Thursday, May 10, 2007

Prosecutor Story Moves Forward

The NY Times picks up the story that Josh Marshall and TPMmuckraker have been reporting on the addition of a ninth prosecutor to the administration's purged list:

WASHINGTON, May 9 — The former United States attorney in Kansas City, Mo., said Wednesday that he was pushed to resign last year after disagreements with the Justice Department over politically sensitive cases. That would make him the ninth federal prosecutor forced out by department officials in Washington.

The prosecutor, Todd P. Graves, who held the office in Kansas City from 2001 until March 2006, was the subject of a complaint in 2005 from a staff member for Senator Christopher S. Bond, Republican of Missouri, a spokesman for Mr. Bond confirmed.

Mr. Graves said in an interview Wednesday that in early 2006 he was already planning to move into private practice in Kansas City. But he said he was unaware at the time that his name was on a January 2006 list of United States attorneys that Justice Department officials were considering dismissing.

He said that in early 2006, Michael Battle, then the executive director of the office that supervises federal prosecutors, told him he should look for another job. Mr. Battle, who has since resigned, is the same official who told the other prosecutors they were being dismissed.

Mr. Graves said he did not know the exact reason he was urged to resign. But he said it was clear now that he would probably have been among those dismissed if he had not agreed to leave.

“I was pushed,” he said

And why was Graves "pushed" out of his job?

Mr. Graves said he had taken at least three stands on cases that may have alienated officials in Washington, adding, “I guess to them I wasn’t a team player or something.”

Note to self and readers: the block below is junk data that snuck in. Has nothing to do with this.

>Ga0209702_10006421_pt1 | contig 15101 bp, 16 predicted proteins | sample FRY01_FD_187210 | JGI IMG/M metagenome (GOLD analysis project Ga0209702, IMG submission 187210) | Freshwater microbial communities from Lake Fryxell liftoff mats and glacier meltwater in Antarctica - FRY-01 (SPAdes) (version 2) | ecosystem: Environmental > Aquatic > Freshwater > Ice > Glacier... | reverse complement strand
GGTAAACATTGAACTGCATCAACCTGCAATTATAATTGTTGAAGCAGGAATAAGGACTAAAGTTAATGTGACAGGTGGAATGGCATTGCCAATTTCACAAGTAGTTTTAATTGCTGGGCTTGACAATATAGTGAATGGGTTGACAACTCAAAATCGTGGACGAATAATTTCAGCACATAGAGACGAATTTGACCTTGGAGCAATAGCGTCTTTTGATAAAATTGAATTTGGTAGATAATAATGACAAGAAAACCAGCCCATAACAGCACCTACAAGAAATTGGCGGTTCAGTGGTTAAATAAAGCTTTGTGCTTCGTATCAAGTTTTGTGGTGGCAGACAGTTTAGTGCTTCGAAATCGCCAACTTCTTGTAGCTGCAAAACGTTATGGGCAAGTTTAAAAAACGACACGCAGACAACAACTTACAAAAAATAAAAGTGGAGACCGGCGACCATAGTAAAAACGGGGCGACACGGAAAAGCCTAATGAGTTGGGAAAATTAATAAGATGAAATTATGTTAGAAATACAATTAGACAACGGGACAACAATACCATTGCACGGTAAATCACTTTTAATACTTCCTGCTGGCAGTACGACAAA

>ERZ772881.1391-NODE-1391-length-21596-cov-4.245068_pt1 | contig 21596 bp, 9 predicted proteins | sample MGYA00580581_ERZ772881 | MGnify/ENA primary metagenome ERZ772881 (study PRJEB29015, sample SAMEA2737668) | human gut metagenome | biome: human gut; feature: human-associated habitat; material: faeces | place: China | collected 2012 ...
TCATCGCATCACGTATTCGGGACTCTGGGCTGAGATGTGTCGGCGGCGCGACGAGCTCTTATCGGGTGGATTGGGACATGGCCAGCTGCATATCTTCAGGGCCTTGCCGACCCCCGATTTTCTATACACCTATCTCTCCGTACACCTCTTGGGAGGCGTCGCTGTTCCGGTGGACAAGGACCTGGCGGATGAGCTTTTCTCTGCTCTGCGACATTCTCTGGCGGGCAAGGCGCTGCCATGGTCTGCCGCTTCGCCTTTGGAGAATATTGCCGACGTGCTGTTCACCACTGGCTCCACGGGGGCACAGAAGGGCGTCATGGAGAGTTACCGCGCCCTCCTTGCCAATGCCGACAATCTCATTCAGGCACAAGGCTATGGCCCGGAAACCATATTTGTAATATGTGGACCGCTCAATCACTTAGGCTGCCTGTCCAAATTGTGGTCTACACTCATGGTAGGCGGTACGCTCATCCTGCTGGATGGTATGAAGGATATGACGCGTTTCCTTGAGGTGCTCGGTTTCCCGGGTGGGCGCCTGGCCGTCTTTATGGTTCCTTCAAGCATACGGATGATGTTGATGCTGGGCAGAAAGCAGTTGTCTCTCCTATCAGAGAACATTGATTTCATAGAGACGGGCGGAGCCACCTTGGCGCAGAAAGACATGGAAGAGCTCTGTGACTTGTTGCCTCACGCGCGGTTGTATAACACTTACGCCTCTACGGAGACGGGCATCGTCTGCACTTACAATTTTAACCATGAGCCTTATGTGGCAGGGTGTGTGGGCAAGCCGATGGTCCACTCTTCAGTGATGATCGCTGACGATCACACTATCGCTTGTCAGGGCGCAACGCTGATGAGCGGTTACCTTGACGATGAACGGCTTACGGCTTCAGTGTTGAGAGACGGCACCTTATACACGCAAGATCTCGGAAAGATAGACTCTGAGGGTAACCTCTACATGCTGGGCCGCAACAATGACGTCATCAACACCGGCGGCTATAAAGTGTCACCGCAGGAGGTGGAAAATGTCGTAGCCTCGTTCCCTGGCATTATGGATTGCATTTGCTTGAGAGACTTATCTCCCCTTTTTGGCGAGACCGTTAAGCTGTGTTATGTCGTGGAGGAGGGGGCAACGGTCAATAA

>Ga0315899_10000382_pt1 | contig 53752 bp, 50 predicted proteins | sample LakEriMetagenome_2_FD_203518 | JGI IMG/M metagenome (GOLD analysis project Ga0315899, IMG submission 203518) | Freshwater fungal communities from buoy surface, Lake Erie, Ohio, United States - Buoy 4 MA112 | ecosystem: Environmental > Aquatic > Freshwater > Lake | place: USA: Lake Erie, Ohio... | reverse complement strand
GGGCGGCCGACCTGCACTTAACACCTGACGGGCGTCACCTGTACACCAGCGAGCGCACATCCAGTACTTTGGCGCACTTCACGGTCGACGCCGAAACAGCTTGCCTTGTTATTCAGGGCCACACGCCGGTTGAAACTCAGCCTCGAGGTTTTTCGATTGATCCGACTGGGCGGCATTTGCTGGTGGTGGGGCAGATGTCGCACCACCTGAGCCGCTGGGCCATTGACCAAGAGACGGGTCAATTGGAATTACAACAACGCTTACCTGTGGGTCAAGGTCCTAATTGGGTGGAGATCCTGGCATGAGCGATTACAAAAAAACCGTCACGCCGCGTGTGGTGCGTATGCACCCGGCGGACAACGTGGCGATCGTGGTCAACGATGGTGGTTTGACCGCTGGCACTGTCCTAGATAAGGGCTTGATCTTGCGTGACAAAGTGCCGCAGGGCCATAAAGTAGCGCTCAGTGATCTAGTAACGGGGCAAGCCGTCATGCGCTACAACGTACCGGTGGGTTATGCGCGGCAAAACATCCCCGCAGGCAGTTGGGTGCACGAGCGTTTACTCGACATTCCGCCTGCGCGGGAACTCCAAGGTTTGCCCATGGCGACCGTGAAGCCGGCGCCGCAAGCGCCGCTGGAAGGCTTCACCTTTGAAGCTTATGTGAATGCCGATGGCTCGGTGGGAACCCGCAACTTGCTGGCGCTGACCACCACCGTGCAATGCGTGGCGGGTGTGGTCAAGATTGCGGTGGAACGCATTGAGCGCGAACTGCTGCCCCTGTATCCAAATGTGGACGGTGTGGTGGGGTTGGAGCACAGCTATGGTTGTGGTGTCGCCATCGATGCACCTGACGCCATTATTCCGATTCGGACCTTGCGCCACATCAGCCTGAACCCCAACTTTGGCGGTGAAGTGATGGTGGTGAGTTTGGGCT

Two of those cases involved the civil rights division, which has been a focus of Congressional investigators because of accusations that it has become more partisan in the Bush administration, pushing Republican causes. In one case, Mr. Graves said, the civil rights division had wanted him to sue the State of Missouri for what federal officials thought was its failure to purge voter registration roles of people who had died, changed addresses or left the state.

Mr. Graves said he believed the suit would not succeed because local governments are responsible for registration records. After his refusal to sign off, the lawsuit was authorized by Bradley J. Schlozman, then the acting chief in the civil rights division in Washington. The department named Mr. Schlozman as Mr. Graves’s interim successor.

The administration saw such lawsuits as a way to combat voter fraud. But Democrats have said the lawsuits were politically motivated because poor and elderly voters were more likely to be taken off registration rolls.

The lawsuit was dismissed when a federal judge concluded that the state could not enforce the purging of local voter registration rolls.

Mr. Graves said he might also have alienated officials in Washington by giving Claire McCaskill, a Democrat who has since been elected to the United States Senate from Missouri, a letter in 2004 saying there had been insufficient evidence to file charges in a case from the 1990s that involved her office manager. Last year, Ms. McCaskill unseated Jim Talent, a Republican.